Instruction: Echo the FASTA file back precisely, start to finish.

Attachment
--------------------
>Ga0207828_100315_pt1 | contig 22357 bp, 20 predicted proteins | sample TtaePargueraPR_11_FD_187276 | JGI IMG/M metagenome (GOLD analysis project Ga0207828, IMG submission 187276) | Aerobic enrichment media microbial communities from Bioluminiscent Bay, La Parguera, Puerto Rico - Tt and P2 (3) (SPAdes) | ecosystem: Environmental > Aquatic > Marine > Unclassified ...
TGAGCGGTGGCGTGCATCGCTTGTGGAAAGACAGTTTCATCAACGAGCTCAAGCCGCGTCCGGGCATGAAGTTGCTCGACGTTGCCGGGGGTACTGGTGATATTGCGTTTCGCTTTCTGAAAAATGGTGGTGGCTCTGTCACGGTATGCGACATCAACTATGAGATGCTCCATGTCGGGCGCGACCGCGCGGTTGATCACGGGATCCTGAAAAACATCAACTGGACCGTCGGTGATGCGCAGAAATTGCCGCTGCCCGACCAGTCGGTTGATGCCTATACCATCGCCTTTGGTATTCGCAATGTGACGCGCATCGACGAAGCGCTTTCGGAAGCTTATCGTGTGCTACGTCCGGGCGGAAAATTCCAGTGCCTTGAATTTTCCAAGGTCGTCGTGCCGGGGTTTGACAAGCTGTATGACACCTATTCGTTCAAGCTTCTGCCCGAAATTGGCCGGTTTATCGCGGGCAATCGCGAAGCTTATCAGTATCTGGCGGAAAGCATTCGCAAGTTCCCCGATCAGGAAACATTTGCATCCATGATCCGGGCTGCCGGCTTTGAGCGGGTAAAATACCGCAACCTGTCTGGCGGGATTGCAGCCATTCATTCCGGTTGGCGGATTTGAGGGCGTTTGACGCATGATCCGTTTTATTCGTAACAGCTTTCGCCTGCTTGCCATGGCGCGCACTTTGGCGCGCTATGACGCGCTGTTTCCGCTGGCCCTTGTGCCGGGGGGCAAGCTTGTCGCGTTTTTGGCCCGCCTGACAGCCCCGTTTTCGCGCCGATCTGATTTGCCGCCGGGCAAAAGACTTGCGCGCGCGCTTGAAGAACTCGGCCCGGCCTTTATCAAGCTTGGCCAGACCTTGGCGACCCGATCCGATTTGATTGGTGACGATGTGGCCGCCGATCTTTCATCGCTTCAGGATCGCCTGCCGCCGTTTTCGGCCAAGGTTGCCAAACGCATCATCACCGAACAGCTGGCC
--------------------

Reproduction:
>Ga0207828_100315_pt1 | contig 22357 bp, 20 predicted proteins | sample TtaePargueraPR_11_FD_187276 | JGI IMG/M metagenome (GOLD analysis project Ga0207828, IMG submission 187276) | Aerobic enrichment media microbial communities from Bioluminiscent Bay, La Parguera, Puerto Rico - Tt and P2 (3) (SPAdes) | ecosystem: Environmental > Aquatic > Marine > Unclassified ...
TGAGCGGTGGCGTGCATCGCTTGTGGAAAGACAGTTTCATCAACGAGCTCAAGCCGCGTCCGGGCATGAAGTTGCTCGACGTTGCCGGGGGTACTGGTGATATTGCGTTTCGCTTTCTGAAAAATGGTGGTGGCTCTGTCACGGTATGCGACATCAACTATGAGATGCTCCATGTCGGGCGCGACCGCGCGGTTGATCACGGGATCCTGAAAAACATCAACTGGACCGTCGGTGATGCGCAGAAATTGCCGCTGCCCGACCAGTCGGTTGATGCCTATACCATCGCCTTTGGTATTCGCAATGTGACGCGCATCGACGAAGCGCTTTCGGAAGCTTATCGTGTGCTACGTCCGGGCGGAAAATTCCAGTGCCTTGAATTTTCCAAGGTCGTCGTGCCGGGGTTTGACAAGCTGTATGACACCTATTCGTTCAAGCTTCTGCCCGAAATTGGCCGGTTTATCGCGGGCAATCGCGAAGCTTATCAGTATCTGGCGGAAAGCATTCGCAAGTTCCCCGATCAGGAAACATTTGCATCCATGATCCGGGCTGCCGGCTTTGAGCGGGTAAAATACCGCAACCTGTCTGGCGGGATTGCAGCCATTCATTCCGGTTGGCGGATTTGAGGGCGTTTGACGCATGATCCGTTTTATTCGTAACAGCTTTCGCCTGCTTGCCATGGCGCGCACTTTGGCGCGCTATGACGCGCTGTTTCCGCTGGCCCTTGTGCCGGGGGGCAAGCTTGTCGCGTTTTTGGCCCGCCTGACAGCCCCGTTTTCGCGCCGATCTGATTTGCCGCCGGGCAAAAGACTTGCGCGCGCGCTTGAAGAACTCGGCCCGGCCTTTATCAAGCTTGGCCAGACCTTGGCGACCCGATCCGATTTGATTGGTGACGATGTGGCCGCCGATCTTTCATCGCTTCAGGATCGCCTGCCGCCGTTTTCGGCCAAGGTTGCCAAACGCATCATCACCGAACAGCTGGCC